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NASA space defence: The HAMMER spacecraft could deliver nuclear bombs to rogue asteroids
The ever present threat of speeding asteroids from the depths of space weighs heavily on the minds of the word’s greatest scientists.
Rogue asteroids have led to global-level extinction events in the past, having wiped out the dinosaurs some 65 million years ago.
According to NASA’s chief asteroid hunter, Paul Chodas, near-Earth objects (NEOs) “continue to pose a hazard” to the planet.
At the moment, there are well over 1,800 asteroids out there in space, described as ‘potentially hazardous’, sparking concern for the safety of Earth.
And over 16,000 NEOs of all sizes have been detected so far. Many of these would burn up in Earth’s atmosphere, but roughly 12,000 are more than 50m in size.
So how is the world’s leading space agency prepared to deal with the threat of asteroids? The answer could lie in the use of nuclear weapons.
The next time a monstrous space rock barrels towards the planet, NASA could carry out a daring plan reminiscent of the hit space-cataclysm movie Armageddon.
Recently unveiled plans point to a new type of spacecraft designed to deliver a nuclear payload to approaching asteroids.
The aptly named Hypervelocity Asteroid Mitigation Mission for Emergency Response (HAMMER), was designed by NASA, the US national Nuclear Security Administration and the US Energy Department.
With an 8.8 tonne “impactor” on the bulkhead, the spacecraft would be used to deflect smaller asteroids, or deliver a nuclear payload to bigger threats.
David Dearborn of the Lawrence Livermore National Laboratory explained: “If the asteroid is small enough, and we detect it early enough, we can do it with the impactor.
“The impactor is not as flexible as the nuclear option when we really want to change the speed of the body in a hurry.”
According to Mr Chodas, NASA would only need to alter an incoming asteroid’s trajectory by a minuscule amount to avert cataclysm.
The scientists said space agencies would need to this months or years in advance of impact.
NASA HAMMER: Scientists believe an asteroid wiped out the dinosaurs 65 million years ago
He said: “Other techniques for deflecting an asteroid have been proposed as well, like ion-beam deflection, gravity tractors, or even a nuclear explosion to vaporize part of the surface.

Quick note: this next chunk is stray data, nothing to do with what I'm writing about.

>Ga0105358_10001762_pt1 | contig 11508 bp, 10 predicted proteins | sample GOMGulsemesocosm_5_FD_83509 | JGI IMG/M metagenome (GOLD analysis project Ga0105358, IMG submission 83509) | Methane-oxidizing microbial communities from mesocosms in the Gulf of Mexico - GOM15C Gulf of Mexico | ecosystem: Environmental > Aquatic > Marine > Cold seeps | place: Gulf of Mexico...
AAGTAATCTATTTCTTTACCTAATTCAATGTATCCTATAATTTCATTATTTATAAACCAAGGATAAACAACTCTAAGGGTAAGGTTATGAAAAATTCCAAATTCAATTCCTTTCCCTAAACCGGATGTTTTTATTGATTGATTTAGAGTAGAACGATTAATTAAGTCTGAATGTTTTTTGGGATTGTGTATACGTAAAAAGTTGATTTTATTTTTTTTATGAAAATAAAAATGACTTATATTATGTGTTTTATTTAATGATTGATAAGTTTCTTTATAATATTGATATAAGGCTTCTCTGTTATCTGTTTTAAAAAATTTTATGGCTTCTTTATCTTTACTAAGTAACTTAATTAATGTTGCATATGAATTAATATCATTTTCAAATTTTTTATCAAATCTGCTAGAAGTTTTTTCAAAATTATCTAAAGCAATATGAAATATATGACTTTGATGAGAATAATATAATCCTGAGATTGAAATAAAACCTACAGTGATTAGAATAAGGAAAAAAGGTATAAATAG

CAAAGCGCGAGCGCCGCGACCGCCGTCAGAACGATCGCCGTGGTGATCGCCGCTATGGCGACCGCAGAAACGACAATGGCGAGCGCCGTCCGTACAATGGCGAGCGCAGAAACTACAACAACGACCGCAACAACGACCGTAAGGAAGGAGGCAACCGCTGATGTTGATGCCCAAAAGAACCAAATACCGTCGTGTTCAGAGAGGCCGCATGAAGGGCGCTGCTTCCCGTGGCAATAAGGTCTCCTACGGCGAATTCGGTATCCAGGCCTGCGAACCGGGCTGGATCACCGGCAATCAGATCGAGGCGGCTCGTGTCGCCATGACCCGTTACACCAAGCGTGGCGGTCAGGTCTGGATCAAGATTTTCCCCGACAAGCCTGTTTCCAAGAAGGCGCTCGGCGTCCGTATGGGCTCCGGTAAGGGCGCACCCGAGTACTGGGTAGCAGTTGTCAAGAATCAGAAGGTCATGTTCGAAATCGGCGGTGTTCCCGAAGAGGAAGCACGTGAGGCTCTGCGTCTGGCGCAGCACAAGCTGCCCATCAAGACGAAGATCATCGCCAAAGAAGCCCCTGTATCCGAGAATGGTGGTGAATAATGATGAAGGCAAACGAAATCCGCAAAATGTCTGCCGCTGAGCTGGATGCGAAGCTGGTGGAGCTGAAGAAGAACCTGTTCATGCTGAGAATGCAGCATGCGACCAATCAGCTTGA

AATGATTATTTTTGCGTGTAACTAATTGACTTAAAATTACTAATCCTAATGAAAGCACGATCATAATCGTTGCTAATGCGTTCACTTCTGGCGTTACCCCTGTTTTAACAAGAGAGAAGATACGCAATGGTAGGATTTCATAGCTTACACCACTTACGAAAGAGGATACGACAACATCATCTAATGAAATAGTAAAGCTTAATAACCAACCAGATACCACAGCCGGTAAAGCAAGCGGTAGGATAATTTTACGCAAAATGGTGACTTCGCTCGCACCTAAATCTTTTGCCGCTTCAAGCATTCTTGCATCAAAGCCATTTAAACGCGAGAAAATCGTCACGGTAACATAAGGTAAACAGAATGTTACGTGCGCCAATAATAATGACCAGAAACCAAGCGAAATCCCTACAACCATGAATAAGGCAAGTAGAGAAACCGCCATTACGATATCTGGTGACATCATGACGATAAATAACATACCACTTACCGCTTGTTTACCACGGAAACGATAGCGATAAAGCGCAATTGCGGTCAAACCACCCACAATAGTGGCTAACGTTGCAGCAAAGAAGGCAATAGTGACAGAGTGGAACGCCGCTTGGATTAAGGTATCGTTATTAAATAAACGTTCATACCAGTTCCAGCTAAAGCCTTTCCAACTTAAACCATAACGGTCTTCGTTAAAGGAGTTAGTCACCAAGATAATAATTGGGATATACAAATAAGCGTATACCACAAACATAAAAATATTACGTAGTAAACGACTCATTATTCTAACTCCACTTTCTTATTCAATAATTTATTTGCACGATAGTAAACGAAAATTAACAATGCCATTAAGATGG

If the asteroid is small enough, and we detect it early enough, we can do it with the impactor
“There are some current proposals to actually build spacecraft that could test out some of these technologies.”
But for the time being, HAMMER is nothing more than a concept vehicle without any concrete plans set in motion to actually build it.
A team of dedicated scientists will convene in May at an asteroid-research conference in Japan to discuss the feasibility of the spacecraft.
According to scientific journal Acta Astronautica, the HAMMER design was first introduced in a 2010 National Research Council report on the threat of undetected asteroids.
But the blueprints are yet to take off from the ground and materialise into an actual defence system.
And there is ample reason to think about the threat because hundreds of asteroids of various sizes pelt the planet on a regular basis.
NASA said: “Every day, Earth is bombarded with more than 100 tons of dust and sand-sized particles.
“About once a year, an automobile-sized asteroid hits Earth’s atmosphere, creates an impressive fireball, and burns up before reaching the surface.
“Every 2,000 years or so, a meteoroid the size of a football field hits Earth and causes significant damage to the area.
NASA HAMMER: Hundreds of tonnes of space debris hit Earth on a daily basis
“Only once every few million years, an object large enough to threaten Earth’s civilisation comes along.
“Impact craters on Earth, the moon and other planetary bodies are evidence of these occurrences.”
This month at least 16 considerably large asteroids are expected to skim past the planet approaching almost as close as the moon.
The next asteroid to zoom by, the 27m wide Asteroid 2015 DK200, will approach Earth tonight on Saturday March 10.